Sunday, August 9, 2015

You CAN Teach an Old Dog New Tricks

The first weekend in August was the run of my second show as AD. Annie Jr. which was our children's camp for the theater company I work for. It was four long weeks filled with seven hour days and cranky children, but well worth the work. I have to say our show was pretty great. The ages range from 8-18, so we had everyone from the hyper elementary school kid, to the moody middle schooler, to the diva high school girl. We dealt with it all, but after all of the hormones and attitudes were worked through, the cast came together to perform an amazing show.

I have always liked working with kids, and this camp allowed me to combine kids and theater which was a joy! Especially after the working with all of the adult cast in Evita (see previous post). They all worked hard. From our Annie to our Apple Seller, every cast member put 110% into this show. It's amazing and inspiring to see how much time and energy they pour into their scenes and songs. It was a privilege to work on this show.

Another great opportunity I was given while involved with Annie Jr., was to be able to work with a real dog as Sandy. The junior version originally calls for a child to play Sandy, but the production team unanimously decided that playing "the dog" is not a coveted part and that having a real dog would add that extra touch to the show.

At first, I tried collaborating with our animal shelter. I wanted to use a dog that was ready for adoption so that we could promote him and advertise for the rest of the animals at the shelter to prove that shelter dogs can be stars too. The girl at the shelter I was in contact with was all for it, but when she heard about the time commitments and raised some questions like "what would happen if the dog were to get adopted during the rehearsal process?", she never really got back to me. I was disappointed and we were running out of time to find our Sandy. I even offered Sunny, my white Chihuahua, as a last resort.

Finally, the girl playing Annie offered her mom's dog. We knew her family because they are heavily involved in the theater company. Her mom sent us a pic of her terrier mix and even though the dog was smaller and mostly gray and black, she was better than my chihuahua and already had a connection with "Annie".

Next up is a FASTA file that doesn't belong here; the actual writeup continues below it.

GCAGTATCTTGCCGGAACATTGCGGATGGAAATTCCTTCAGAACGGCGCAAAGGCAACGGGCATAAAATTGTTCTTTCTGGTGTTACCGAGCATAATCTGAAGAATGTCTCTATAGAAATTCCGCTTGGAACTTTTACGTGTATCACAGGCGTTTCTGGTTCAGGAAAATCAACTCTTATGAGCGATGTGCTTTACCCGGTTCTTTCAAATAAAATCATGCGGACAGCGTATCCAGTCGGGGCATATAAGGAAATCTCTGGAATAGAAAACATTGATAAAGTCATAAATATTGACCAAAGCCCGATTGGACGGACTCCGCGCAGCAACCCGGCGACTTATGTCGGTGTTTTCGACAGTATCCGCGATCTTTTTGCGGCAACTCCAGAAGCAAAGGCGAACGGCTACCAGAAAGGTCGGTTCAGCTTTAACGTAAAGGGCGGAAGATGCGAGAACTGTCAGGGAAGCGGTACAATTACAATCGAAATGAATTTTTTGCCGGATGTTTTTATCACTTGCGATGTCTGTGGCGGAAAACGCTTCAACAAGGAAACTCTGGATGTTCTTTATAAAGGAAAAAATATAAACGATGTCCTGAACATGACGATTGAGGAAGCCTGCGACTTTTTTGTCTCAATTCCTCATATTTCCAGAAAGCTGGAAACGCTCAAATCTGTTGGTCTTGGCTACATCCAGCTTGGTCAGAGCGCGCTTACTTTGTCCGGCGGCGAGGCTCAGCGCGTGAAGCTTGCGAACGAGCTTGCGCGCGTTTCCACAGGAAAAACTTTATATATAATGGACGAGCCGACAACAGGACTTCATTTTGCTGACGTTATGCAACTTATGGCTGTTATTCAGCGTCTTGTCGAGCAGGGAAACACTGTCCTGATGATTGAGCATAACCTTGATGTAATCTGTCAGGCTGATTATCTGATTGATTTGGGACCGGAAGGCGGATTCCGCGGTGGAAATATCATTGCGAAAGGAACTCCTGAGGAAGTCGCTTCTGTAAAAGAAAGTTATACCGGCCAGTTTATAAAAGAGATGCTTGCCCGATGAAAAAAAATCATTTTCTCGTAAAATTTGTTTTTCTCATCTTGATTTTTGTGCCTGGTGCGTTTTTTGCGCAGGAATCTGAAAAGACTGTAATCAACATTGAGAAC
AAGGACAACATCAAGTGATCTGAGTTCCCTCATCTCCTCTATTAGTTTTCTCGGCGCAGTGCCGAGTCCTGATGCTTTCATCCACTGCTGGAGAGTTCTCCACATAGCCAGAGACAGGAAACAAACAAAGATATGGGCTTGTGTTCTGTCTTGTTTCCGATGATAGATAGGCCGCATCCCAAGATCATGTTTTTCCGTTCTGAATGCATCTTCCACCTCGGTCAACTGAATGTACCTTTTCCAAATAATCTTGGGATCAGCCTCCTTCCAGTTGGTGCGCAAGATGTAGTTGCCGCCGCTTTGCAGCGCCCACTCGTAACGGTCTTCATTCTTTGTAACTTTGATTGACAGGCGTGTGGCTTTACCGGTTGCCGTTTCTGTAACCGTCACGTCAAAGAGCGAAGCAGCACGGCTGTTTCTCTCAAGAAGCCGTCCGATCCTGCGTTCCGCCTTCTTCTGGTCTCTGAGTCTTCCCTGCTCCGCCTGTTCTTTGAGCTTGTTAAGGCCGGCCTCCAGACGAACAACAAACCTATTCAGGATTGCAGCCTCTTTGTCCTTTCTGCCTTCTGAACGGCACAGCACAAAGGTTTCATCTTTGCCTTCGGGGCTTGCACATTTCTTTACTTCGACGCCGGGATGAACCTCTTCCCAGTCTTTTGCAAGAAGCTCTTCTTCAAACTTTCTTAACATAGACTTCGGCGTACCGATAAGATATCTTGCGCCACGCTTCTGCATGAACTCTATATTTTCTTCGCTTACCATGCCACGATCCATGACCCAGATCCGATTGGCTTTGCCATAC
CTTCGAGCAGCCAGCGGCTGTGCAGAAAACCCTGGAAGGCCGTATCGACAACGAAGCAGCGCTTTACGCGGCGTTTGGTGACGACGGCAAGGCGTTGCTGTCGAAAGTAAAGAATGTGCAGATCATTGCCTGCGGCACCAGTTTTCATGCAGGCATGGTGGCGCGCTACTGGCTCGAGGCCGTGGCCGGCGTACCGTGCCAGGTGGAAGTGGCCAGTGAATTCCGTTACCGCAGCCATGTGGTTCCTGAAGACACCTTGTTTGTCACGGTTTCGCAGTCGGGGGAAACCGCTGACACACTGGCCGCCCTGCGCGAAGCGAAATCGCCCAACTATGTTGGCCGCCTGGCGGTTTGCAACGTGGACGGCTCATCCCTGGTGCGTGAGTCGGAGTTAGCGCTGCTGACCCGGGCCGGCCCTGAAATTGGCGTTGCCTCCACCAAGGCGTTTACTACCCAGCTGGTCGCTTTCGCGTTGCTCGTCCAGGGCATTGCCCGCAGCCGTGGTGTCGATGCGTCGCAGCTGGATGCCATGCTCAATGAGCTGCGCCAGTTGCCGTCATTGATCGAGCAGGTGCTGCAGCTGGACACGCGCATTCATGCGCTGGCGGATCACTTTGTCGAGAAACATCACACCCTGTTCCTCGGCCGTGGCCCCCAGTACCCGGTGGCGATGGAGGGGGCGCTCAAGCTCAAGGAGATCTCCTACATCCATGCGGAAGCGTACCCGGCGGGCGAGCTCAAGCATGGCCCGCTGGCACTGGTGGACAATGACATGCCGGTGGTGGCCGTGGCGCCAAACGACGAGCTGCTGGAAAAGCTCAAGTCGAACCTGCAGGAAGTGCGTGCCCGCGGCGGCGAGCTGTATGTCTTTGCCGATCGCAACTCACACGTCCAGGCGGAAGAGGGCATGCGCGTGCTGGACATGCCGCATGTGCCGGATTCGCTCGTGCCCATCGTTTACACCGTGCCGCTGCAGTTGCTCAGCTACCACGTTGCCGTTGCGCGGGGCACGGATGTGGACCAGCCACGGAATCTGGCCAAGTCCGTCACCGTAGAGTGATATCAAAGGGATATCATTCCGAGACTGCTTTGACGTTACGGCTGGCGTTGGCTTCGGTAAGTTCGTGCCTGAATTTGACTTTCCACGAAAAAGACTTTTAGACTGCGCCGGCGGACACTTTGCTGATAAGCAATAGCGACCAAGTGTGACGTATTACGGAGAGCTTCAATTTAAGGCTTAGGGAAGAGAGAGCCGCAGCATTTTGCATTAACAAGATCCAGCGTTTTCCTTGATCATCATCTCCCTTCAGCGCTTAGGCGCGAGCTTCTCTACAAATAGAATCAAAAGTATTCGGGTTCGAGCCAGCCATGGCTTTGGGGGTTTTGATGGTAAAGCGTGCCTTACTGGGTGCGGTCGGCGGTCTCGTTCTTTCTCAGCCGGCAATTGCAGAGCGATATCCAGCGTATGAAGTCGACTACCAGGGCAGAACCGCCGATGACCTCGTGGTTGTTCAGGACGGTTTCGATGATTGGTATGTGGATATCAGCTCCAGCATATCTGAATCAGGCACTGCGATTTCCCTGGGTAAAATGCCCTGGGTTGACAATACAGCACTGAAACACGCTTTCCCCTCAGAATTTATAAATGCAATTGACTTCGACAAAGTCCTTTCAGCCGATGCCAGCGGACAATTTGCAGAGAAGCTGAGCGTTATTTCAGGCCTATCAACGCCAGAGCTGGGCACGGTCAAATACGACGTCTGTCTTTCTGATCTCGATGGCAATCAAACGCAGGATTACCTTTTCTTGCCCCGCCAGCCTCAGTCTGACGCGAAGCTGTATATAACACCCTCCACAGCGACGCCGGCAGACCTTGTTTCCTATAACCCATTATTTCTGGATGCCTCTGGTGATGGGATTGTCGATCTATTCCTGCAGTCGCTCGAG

So two weeks before we open, in came "Annie" with this shaggy terrier. I learned her name was Rigg'N (a bull riding term) and that she was 15 years old and deaf. What!? Old, I could deal with old, but deaf? How was I going to teach her the routines? Even though she was only in two scenes, and one scene is coming out with a bow on her neck at the very end of the show, I definitely had some work ahead of me.

So from the first moment I met her, Rigg'N was attached to my hip until closing night. I was worried about over working her because she did have some heart problems and I didn't want her passing out because of all of the excitement. Thankfully that wasn't a problem.

I decided that she should only enter and exit from one side of the stage so she would learn that stage left means that she's is going onstage and stage right means to chill out and wait. I also worked on her focus on Annie. Annie would hold a treat or two in one hand and the leash in the other. So Rigg'N would always be watching her hand for signals and not looking or sniffing around.

We worked on coming straight to Annie when it was her cue. Basically we worked it out that when Annie was backstage, I'd give her treats and then Annie would show Rigg'N that she had them. Rigg'N then knew to go straight to her. And that went very smoothly. We also worked on walking and sitting with Annie. Annie walks all over the stage during the number "Tomorrow" and we wanted Rigg'N to follow her. But because she could hear, we could use vocal commands. So I had to teach Rigg'N a hand signal for "sit" that wouldn't be noticeable to that audience. It ended up being a slight flick of the wrist. So when Annie walked, she would tug on the leash so Rigg'N would follow. Then, when she stopped, she would flick her wrist and Rigg'N sat. It took a couple of rehearsals, but she eventually got it.

Rigg'N also had to come when called "Sandy" which seemed like it would be difficult because she couldn't hear. But it ended up being very simple because she did have a leash and knew that Annie had treats. So the "policeman" just let her go on the third call. And at the end, both Annie and Rigg'N run off and I caught Rigg'N in the wings.

Her next scene was the last one, and she just came out on a leash with a big bow on her collar. But because every cast member was onstage, it was hard for her to focus. So we ended up using treats again and she immediately focused on Annie.

Rigg'N was such a sweet dog and, although she was older and we had to take caution with her heart issues, the deafness proved to be in our favor because the audience's reaction never bothered her. This experience seemed to open another door for me because I am considering looking into an internship with Bill Berloni, who is basically the go-to guy for animal training in live entertainment. It would combine two of my passions; animals and theatre. So we will see what the future holds!!

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